The theology of the “Eastern Middle Ages” is dominated by the Incarnate Word: God made man. The end of man is to become God. Life in Christ has its source in the celebration of the sacraments: baptism and the Eucharist. From inside the believer arises a ray of light because Christ enlightens him from the heart. (Greek icons have internal light). Man acts with the power of the Spirit (synergía) to enjoy divine filiation.
    Mary, the Theotokos, is for Cabasila the synthesis of saving history because no one becomes God if the Word does not become flesh in Mary’s bosom. The Church looks at her as a model of what she aspires to be. The story of salvation is included in the history of Creation. The “Word” is taught by God already in creation, and in Christ it becomes human flesh. The Wisdom and Strength of God are from the beginning of the divine “project”. God is an architect who is not wrong about Creation: everything was good. Divine Justice and Holiness are founded on His Wisdom and Mercy.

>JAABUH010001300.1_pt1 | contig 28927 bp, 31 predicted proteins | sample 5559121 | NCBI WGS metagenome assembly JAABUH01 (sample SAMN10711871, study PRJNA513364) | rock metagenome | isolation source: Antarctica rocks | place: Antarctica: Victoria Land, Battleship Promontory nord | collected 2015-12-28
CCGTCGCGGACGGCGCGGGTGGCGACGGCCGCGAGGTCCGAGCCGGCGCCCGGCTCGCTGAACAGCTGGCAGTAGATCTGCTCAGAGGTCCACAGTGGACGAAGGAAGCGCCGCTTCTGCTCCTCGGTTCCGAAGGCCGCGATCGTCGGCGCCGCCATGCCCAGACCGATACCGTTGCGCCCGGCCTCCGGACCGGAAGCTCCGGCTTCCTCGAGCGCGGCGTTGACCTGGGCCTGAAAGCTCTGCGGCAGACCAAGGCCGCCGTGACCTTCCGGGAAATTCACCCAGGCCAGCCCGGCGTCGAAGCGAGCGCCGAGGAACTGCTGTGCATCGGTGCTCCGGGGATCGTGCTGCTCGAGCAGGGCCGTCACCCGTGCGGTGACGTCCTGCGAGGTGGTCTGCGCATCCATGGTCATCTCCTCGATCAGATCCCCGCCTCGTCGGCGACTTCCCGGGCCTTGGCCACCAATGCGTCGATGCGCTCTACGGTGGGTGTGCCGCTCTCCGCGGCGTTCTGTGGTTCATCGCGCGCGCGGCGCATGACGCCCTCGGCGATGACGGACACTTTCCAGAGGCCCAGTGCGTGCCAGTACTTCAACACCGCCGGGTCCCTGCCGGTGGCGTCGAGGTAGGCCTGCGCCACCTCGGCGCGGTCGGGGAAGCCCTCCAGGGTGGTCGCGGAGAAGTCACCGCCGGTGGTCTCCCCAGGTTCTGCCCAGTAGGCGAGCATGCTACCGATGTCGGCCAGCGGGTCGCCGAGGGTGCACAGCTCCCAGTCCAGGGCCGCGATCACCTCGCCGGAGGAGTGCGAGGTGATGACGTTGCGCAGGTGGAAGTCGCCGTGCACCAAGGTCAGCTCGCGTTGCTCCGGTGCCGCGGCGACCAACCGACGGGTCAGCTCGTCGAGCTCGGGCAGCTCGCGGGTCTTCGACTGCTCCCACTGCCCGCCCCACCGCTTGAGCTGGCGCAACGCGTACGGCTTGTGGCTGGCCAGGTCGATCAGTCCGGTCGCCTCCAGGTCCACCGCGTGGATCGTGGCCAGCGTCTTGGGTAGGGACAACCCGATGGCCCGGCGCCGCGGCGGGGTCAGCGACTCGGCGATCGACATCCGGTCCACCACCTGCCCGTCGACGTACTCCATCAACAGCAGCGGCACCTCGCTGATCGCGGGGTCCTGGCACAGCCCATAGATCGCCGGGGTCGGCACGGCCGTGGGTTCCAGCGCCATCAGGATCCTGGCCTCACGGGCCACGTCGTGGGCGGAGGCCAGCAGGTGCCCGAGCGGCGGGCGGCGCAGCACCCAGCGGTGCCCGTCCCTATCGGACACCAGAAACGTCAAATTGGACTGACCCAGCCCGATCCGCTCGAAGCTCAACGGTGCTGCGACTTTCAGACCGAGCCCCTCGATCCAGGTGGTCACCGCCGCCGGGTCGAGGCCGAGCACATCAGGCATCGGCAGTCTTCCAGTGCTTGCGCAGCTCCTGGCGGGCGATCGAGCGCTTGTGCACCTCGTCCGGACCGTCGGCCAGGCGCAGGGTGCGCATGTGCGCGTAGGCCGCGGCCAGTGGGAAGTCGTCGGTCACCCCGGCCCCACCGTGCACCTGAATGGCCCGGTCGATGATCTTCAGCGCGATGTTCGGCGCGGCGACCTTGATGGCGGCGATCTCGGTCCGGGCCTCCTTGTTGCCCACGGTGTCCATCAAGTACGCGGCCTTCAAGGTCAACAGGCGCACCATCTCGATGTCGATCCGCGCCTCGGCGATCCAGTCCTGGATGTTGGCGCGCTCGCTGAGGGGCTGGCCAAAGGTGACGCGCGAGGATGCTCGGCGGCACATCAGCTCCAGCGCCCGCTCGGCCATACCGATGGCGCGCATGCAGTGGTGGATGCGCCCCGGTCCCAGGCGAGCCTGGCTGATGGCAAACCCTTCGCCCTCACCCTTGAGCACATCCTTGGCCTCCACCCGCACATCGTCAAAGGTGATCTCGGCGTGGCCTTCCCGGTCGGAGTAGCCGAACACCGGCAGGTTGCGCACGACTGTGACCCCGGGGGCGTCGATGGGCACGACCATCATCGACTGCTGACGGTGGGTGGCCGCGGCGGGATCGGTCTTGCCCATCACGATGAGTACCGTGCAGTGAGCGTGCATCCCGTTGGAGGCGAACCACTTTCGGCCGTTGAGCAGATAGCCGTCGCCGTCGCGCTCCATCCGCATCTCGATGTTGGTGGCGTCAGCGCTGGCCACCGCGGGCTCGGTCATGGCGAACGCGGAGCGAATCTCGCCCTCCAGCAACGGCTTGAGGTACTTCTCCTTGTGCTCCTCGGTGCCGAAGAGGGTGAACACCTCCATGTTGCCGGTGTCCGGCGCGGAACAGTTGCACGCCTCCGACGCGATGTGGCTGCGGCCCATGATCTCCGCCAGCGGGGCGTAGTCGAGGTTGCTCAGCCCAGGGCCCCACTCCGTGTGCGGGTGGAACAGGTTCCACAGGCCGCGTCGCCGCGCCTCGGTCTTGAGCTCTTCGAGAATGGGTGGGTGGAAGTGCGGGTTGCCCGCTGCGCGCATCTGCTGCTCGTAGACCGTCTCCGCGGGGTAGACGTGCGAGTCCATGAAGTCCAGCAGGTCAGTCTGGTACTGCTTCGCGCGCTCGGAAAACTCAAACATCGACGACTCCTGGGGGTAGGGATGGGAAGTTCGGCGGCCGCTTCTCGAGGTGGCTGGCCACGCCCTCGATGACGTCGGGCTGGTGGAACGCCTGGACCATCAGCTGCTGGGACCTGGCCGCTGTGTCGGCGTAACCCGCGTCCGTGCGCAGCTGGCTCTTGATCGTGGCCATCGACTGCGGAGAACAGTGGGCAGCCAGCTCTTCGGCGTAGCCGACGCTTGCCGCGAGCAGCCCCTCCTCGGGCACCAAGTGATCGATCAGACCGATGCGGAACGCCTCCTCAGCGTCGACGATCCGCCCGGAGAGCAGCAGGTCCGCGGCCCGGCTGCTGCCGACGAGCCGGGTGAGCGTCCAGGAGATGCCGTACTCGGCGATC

Theofano Niceno (†1381) is another of the great Orthodox authors of the 14th century. He affirms that man was created for bliss, all thanks to the Incarnation of the Word. The end of man and of the whole creation is the incarnation. It all focuses on the only Lord in the universe. Mary is next to Christ at the apex. The Holy Spirit is given to the creature so that he can see and carry God.